My Story

by: Alaina M.

 

The first person I ever loved was my molester. To understand, you should know that when I was four years old, I didn’t really have a grasp on how exposure to physical intimacy at that age would directly correlate to my inability to be committed to, well anything, so far in my adult life. Someone was telling me they loved me and touching my skin, I was living for those moments. And I have been, since then.

Toya was nine years old the first time it happened. I don’t remember the first time specifically, but I remember trying to figure out how long we had been together before she left. I asked my mother how old I was when she moved in, and an image flashed of us unpacking her bags and her hands on my back, to low. But then it was gone. She lived with us all those years, the first few we shared a room, I was easily accessible. I remember for years after she left, a familiar taste would fill my mouth, triggered by a smell or a memory or something I had eaten, it was the taste of her breast. She would read me stories while she pretended to nurse me. Even while I type this, thoughts spin through my head like: this must have been normal, child’s play. Those thoughts are what kept me silent so long.

I don’t remember everything. Sometimes I try to, and then it hurts to badly to have my eyes open, or closed to tightly, it hurts to try so hard to think of something painful, so I stop. There is one memory that I must have played over and over again because it seems very clear. I remember feeling in love in this memory, racing up the stairs and unbuttoning each other’s shirts. I don’t remember what we did after that. I was eight and Toya was thirteen, it was right before she started dating boys and moved into her own room. I remember lying awake at night trying to decide if I should knock on her door or not, crying and wondering what I had done wrong, why she didn’t want to play that game anymore.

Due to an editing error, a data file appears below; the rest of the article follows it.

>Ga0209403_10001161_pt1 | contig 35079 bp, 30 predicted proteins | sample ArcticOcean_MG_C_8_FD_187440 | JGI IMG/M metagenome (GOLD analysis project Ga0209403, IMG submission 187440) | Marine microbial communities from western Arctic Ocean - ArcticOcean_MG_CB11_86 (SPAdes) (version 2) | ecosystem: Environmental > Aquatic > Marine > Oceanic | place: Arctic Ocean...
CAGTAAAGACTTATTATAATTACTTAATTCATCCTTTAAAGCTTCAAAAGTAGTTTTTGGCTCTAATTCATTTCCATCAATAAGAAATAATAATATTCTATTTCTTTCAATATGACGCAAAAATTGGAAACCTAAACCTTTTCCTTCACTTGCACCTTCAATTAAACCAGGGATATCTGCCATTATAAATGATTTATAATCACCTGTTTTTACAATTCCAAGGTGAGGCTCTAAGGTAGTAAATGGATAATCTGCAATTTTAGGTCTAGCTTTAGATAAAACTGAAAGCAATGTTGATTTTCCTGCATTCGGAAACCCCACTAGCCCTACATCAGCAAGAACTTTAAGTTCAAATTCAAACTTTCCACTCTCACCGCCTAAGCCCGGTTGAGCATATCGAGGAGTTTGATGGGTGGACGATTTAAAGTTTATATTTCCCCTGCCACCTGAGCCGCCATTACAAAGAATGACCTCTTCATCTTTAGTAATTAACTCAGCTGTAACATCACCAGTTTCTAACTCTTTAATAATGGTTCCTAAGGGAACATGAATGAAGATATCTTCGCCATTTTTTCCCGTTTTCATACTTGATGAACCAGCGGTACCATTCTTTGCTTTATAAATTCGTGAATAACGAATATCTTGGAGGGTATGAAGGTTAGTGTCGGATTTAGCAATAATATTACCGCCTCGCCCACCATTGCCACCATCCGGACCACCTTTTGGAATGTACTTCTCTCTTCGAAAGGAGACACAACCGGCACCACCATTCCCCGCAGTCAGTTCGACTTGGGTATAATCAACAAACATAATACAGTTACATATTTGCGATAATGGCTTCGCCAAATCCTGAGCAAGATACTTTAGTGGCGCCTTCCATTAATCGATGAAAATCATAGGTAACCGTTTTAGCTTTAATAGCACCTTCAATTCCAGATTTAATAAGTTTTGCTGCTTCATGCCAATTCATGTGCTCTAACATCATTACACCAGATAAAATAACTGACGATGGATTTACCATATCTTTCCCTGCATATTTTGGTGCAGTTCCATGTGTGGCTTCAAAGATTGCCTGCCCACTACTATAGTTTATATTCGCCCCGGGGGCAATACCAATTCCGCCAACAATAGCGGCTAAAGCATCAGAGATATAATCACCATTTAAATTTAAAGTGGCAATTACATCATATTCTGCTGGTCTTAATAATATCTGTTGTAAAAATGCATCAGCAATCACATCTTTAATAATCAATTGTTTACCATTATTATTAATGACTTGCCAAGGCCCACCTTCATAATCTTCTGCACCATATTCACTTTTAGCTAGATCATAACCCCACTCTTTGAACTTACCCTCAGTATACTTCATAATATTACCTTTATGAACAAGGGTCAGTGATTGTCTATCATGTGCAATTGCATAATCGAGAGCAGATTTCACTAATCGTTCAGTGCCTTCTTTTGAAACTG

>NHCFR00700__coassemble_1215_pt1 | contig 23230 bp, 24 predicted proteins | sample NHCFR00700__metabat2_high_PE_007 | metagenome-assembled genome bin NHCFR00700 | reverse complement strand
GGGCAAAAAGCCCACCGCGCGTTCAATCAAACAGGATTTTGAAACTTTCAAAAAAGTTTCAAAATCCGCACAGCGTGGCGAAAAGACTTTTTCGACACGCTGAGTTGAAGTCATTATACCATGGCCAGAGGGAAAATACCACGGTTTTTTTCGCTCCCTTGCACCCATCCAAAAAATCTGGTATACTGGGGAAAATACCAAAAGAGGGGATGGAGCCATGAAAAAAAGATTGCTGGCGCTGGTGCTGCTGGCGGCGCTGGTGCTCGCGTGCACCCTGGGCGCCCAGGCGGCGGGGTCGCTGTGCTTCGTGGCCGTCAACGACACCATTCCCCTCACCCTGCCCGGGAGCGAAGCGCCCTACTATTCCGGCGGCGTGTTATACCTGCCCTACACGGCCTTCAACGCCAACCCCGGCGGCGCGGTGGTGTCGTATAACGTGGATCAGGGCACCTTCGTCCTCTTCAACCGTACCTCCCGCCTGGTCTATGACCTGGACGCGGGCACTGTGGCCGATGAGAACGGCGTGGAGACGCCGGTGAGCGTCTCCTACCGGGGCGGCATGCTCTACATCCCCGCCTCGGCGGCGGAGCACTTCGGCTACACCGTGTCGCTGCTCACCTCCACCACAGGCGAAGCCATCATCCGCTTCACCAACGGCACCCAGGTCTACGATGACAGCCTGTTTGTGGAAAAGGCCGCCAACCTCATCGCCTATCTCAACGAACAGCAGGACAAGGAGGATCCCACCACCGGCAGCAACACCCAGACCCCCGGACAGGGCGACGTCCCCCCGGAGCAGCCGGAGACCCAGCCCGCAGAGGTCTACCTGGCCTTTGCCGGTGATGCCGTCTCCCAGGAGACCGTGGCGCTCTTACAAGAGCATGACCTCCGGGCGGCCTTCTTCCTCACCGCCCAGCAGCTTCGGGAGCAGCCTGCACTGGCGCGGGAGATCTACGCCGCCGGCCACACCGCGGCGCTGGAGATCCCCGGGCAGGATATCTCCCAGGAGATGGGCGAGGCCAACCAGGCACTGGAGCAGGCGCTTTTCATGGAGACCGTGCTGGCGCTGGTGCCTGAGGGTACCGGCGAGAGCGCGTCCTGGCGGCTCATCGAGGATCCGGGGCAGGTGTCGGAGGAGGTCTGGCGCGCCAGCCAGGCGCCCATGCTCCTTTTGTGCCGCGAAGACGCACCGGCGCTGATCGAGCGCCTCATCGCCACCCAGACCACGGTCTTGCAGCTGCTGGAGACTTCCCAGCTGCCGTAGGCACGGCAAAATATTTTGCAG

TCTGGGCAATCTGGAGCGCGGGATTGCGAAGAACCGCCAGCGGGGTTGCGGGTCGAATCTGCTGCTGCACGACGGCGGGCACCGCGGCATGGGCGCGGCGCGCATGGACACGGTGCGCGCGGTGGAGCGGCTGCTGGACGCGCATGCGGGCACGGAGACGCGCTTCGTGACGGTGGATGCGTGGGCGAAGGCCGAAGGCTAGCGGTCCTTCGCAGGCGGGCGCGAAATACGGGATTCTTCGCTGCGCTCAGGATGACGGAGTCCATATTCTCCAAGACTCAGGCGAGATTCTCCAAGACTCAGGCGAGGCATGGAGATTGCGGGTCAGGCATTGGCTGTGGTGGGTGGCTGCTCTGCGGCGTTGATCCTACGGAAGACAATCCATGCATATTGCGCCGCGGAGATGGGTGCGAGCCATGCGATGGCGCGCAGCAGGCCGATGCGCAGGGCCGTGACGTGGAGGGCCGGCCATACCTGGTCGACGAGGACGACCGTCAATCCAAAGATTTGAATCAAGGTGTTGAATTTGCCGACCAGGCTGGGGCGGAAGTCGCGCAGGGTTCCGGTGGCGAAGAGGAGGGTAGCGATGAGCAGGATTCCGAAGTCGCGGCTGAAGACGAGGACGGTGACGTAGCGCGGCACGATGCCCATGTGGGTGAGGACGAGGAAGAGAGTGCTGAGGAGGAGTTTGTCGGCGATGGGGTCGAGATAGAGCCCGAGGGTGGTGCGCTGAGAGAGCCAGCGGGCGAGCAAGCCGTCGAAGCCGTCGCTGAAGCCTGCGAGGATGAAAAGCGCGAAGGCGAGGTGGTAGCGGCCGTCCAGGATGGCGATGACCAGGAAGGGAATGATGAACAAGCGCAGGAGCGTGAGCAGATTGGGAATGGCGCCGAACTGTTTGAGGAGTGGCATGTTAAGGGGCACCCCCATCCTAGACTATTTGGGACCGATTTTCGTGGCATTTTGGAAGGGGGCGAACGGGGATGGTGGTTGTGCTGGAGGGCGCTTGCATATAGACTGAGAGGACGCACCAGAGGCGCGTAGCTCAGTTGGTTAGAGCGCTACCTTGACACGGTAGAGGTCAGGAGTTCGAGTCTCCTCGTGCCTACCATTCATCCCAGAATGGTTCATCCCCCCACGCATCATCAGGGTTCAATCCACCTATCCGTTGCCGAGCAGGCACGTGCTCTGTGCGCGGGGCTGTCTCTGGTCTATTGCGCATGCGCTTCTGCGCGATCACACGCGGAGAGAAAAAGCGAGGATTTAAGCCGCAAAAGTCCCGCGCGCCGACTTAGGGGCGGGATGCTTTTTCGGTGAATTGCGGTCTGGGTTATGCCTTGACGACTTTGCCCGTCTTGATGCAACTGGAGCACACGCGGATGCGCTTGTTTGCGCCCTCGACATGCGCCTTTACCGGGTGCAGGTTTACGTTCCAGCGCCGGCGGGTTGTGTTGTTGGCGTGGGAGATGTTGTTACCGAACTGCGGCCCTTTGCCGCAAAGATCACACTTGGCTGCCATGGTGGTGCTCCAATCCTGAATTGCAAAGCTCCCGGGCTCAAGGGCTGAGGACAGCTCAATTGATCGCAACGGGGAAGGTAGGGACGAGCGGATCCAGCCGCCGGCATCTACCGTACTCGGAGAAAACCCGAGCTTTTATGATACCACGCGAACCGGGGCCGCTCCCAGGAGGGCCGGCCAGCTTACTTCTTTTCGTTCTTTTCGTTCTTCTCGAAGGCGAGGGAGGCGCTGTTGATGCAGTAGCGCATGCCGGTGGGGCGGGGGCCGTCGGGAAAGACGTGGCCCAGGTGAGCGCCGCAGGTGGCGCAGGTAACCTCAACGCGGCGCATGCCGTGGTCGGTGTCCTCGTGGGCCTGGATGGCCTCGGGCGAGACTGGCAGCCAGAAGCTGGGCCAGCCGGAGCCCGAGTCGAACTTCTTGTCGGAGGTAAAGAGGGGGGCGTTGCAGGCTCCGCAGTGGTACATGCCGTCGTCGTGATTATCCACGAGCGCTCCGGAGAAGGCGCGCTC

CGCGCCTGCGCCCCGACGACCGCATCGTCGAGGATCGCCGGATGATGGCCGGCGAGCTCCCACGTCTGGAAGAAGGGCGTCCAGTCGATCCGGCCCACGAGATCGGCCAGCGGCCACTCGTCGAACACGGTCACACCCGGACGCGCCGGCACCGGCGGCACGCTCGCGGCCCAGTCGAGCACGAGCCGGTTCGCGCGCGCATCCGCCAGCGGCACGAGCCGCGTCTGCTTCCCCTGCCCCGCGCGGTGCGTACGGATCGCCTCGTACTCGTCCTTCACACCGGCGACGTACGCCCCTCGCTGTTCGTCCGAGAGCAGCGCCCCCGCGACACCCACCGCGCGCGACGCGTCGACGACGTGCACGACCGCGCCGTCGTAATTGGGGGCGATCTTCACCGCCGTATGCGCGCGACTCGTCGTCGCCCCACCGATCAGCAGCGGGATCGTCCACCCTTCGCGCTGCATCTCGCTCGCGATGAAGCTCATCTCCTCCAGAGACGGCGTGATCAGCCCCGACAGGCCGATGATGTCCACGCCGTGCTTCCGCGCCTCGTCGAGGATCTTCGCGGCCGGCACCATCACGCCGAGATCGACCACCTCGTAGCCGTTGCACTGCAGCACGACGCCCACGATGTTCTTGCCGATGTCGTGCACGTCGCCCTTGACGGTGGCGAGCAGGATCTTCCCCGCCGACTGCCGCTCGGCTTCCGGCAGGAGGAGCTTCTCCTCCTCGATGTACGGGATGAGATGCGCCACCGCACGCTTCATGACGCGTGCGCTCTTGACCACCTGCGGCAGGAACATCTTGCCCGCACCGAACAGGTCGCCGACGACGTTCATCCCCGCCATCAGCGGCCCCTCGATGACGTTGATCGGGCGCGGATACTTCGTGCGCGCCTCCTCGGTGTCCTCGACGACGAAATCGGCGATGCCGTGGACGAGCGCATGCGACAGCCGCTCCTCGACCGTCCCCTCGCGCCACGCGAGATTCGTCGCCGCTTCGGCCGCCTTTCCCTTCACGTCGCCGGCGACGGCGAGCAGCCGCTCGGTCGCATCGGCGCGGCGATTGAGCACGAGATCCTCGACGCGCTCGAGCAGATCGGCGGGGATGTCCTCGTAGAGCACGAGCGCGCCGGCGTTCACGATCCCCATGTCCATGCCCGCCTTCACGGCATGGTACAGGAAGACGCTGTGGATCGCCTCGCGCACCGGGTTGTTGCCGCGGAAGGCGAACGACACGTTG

These feelings and sentiments are no doubt familiar to you. Most of us have on some level experienced unrequited love. Lying awake at night listening to slow Mary J Blidge songs and wondering if it’s still okay to hold onto to the fantasy of the house you hoped to share with the assailant of your heart. It’s just that, there is a time for these emotions, late teens, early twenties. So when you’re four and seven and nine, these emotions distract you from the ones you are supposed to be feeling. This is what they mean when they say “stripped innocence.” When you know things long before you are supposed to. And things like running around on spring grass, cooling off in the sprinkler, letting the sun burn your skin, all seem pretty trivial.